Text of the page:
A research team at Arizona State University (ASU) says a seven-year project has resulted in an electrically powered nano-laser that would let developers put even more lasers in the same space, thereby achieving greater processing speeds and ultimately making it possible to build future generations of computers in compliance with Moore's Law.
For nano-lasers to be useful in electronic and photonic technologies, it is necessary that the laser operate at room temperature without a cooling system, be powered by a simple battery instead of another laser light source, and be able to emit light continuously.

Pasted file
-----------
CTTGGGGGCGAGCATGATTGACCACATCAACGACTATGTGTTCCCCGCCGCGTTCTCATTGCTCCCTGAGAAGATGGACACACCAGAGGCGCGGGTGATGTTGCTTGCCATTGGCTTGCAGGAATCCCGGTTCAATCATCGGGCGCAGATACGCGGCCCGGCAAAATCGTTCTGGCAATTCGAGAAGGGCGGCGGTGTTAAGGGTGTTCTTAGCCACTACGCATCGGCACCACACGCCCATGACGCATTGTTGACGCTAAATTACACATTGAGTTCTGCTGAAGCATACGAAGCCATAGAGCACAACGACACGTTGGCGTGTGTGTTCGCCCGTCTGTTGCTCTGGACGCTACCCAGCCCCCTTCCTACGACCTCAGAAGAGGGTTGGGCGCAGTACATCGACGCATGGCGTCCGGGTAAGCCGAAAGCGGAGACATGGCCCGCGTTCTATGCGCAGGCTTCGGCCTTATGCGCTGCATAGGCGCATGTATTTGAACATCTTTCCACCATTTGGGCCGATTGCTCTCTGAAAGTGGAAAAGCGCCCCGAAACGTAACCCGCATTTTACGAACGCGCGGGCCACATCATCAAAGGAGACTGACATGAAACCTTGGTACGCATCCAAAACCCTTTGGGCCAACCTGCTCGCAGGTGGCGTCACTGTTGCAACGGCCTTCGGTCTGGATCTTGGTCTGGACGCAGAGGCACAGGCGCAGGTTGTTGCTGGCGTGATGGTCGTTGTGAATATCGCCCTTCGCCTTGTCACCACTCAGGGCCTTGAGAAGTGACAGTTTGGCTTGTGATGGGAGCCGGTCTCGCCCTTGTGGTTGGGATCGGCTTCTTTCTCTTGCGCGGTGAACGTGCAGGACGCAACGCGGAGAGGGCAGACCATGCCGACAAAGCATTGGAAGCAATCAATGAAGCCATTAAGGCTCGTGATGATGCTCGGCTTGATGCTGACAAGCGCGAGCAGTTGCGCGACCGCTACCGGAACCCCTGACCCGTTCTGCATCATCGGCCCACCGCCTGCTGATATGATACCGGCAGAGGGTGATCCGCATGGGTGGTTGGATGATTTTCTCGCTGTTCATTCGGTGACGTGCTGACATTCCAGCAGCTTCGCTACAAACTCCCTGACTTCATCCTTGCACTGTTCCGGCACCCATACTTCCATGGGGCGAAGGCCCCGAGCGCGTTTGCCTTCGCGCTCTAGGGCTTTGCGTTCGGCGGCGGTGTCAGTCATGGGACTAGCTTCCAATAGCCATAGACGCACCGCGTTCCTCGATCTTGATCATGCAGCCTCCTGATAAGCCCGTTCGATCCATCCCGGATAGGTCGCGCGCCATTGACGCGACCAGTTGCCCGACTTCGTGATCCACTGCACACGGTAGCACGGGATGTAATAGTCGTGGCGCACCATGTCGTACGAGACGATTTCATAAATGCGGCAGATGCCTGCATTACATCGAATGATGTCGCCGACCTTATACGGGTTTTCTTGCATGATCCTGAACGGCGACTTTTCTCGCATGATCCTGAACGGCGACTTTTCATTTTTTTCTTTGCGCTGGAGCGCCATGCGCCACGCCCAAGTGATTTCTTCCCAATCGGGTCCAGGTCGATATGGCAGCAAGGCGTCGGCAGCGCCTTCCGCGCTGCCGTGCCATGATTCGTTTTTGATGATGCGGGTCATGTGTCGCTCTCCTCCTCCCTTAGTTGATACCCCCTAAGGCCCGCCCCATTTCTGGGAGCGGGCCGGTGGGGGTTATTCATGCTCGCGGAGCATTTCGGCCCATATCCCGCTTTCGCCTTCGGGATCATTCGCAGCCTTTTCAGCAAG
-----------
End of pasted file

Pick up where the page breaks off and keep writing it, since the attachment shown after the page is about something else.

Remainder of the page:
Previous experiments with electrically powered nano-lasers failed mostly due overheating problems, says ASU professor Cun-Zheng Ning, who led the research team. He notes their approach uses the same silicon nitride (SiN) insulating layer in a previous mockup, which failed due to overheating.
"When the team refined the fabrication process and adjusted the thickness of the SiN layer, the heat dissipated at a much faster rate--enough to keep the nanolaser in continuous operation," Ning says. "In terms of fundamental science, it shows for the first time that metal heating loss is not an insurmountable barrier for room-temperature operation of a metallic cavity nanolaser under electrical injection."
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